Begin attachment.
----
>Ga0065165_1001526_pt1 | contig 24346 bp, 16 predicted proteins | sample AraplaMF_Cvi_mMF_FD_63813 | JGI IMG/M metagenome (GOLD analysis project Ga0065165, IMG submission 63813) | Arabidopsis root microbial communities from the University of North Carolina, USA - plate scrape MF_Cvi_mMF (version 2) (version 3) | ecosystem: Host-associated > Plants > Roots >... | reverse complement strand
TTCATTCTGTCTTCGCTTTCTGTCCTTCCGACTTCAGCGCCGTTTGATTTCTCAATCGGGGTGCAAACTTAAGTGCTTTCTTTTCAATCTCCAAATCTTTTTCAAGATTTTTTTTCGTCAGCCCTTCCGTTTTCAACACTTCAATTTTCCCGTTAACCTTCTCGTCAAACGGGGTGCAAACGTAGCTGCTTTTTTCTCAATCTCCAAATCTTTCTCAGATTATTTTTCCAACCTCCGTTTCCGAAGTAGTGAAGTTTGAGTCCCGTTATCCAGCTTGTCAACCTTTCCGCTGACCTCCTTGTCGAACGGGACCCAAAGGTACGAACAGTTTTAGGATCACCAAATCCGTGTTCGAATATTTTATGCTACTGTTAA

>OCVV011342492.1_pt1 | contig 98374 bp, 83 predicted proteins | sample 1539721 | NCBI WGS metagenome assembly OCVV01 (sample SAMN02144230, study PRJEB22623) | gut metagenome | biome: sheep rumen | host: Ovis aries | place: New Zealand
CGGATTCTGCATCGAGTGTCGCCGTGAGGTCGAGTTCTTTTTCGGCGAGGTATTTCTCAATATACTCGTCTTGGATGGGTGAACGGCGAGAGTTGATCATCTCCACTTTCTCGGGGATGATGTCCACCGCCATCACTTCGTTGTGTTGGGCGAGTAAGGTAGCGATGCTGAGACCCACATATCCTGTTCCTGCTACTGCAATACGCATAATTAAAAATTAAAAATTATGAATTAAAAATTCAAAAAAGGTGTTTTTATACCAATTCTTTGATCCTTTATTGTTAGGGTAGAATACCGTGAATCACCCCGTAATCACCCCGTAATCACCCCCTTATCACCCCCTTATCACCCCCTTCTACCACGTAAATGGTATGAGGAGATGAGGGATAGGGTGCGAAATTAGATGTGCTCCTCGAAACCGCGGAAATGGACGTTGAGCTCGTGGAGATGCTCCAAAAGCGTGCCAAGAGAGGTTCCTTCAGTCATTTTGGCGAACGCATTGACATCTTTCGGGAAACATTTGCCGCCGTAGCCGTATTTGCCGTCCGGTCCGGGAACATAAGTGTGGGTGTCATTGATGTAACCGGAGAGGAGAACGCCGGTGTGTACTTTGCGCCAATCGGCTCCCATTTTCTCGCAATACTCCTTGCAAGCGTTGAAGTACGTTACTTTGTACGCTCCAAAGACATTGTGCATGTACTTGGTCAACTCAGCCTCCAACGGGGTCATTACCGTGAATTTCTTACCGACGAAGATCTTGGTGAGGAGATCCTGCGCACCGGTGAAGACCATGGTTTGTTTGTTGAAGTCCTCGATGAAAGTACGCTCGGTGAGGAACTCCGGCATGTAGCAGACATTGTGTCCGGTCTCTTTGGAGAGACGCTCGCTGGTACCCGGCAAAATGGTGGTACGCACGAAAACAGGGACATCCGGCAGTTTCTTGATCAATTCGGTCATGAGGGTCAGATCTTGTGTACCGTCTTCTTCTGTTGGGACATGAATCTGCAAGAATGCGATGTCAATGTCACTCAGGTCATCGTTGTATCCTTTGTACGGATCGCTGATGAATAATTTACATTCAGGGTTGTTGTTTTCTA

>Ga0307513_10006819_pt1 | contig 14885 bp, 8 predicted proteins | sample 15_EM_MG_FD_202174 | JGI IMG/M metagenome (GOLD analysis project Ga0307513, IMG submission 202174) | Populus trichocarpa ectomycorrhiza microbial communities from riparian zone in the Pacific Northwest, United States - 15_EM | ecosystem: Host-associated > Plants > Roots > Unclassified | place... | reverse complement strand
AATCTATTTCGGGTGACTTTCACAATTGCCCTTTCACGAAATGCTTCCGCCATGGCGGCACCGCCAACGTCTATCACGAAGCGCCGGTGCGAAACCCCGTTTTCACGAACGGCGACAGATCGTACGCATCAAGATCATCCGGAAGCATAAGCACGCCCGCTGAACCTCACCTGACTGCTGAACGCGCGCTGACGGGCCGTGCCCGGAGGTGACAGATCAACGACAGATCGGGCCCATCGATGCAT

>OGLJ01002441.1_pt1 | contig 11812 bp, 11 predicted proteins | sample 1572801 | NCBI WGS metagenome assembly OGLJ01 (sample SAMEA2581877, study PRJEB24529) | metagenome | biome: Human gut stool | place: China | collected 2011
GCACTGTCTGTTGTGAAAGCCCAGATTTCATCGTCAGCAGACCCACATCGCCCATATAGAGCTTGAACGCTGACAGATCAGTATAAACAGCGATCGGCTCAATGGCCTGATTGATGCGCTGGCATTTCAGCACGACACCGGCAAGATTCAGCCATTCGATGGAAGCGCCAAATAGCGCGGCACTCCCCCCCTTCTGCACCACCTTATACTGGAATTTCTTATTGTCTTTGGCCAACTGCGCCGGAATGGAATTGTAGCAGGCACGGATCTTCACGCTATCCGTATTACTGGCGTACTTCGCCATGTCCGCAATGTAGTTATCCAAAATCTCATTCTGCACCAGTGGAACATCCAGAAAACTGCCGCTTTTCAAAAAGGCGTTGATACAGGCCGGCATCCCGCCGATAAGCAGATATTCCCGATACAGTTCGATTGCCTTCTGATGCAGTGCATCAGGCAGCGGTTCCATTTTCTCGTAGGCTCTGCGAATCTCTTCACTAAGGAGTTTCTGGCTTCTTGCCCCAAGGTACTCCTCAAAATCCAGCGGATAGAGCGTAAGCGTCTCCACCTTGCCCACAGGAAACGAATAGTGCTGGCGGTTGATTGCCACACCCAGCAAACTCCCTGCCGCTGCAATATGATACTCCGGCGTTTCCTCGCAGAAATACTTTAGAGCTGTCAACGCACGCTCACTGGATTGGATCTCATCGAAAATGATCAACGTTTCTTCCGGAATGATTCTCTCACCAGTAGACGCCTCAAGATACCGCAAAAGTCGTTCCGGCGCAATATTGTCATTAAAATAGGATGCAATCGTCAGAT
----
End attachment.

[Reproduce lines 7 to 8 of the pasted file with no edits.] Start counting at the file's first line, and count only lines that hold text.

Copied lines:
>OGLJ01002441.1_pt1 | contig 11812 bp, 11 predicted proteins | sample 1572801 | NCBI WGS metagenome assembly OGLJ01 (sample SAMEA2581877, study PRJEB24529) | metagenome | biome: Human gut stool | place: China | collected 2011
GCACTGTCTGTTGTGAAAGCCCAGATTTCATCGTCAGCAGACCCACATCGCCCATATAGAGCTTGAACGCTGACAGATCAGTATAAACAGCGATCGGCTCAATGGCCTGATTGATGCGCTGGCATTTCAGCACGACACCGGCAAGATTCAGCCATTCGATGGAAGCGCCAAATAGCGCGGCACTCCCCCCCTTCTGCACCACCTTATACTGGAATTTCTTATTGTCTTTGGCCAACTGCGCCGGAATGGAATTGTAGCAGGCACGGATCTTCACGCTATCCGTATTACTGGCGTACTTCGCCATGTCCGCAATGTAGTTATCCAAAATCTCATTCTGCACCAGTGGAACATCCAGAAAACTGCCGCTTTTCAAAAAGGCGTTGATACAGGCCGGCATCCCGCCGATAAGCAGATATTCCCGATACAGTTCGATTGCCTTCTGATGCAGTGCATCAGGCAGCGGTTCCATTTTCTCGTAGGCTCTGCGAATCTCTTCACTAAGGAGTTTCTGGCTTCTTGCCCCAAGGTACTCCTCAAAATCCAGCGGATAGAGCGTAAGCGTCTCCACCTTGCCCACAGGAAACGAATAGTGCTGGCGGTTGATTGCCACACCCAGCAAACTCCCTGCCGCTGCAATATGATACTCCGGCGTTTCCTCGCAGAAATACTTTAGAGCTGTCAACGCACGCTCACTGGATTGGATCTCATCGAAAATGATCAACGTTTCTTCCGGAATGATTCTCTCACCAGTAGACGCCTCAAGATACCGCAAAAGTCGTTCCGGCGCAATATTGTCATTAAAATAGGATGCAATCGTCAGAT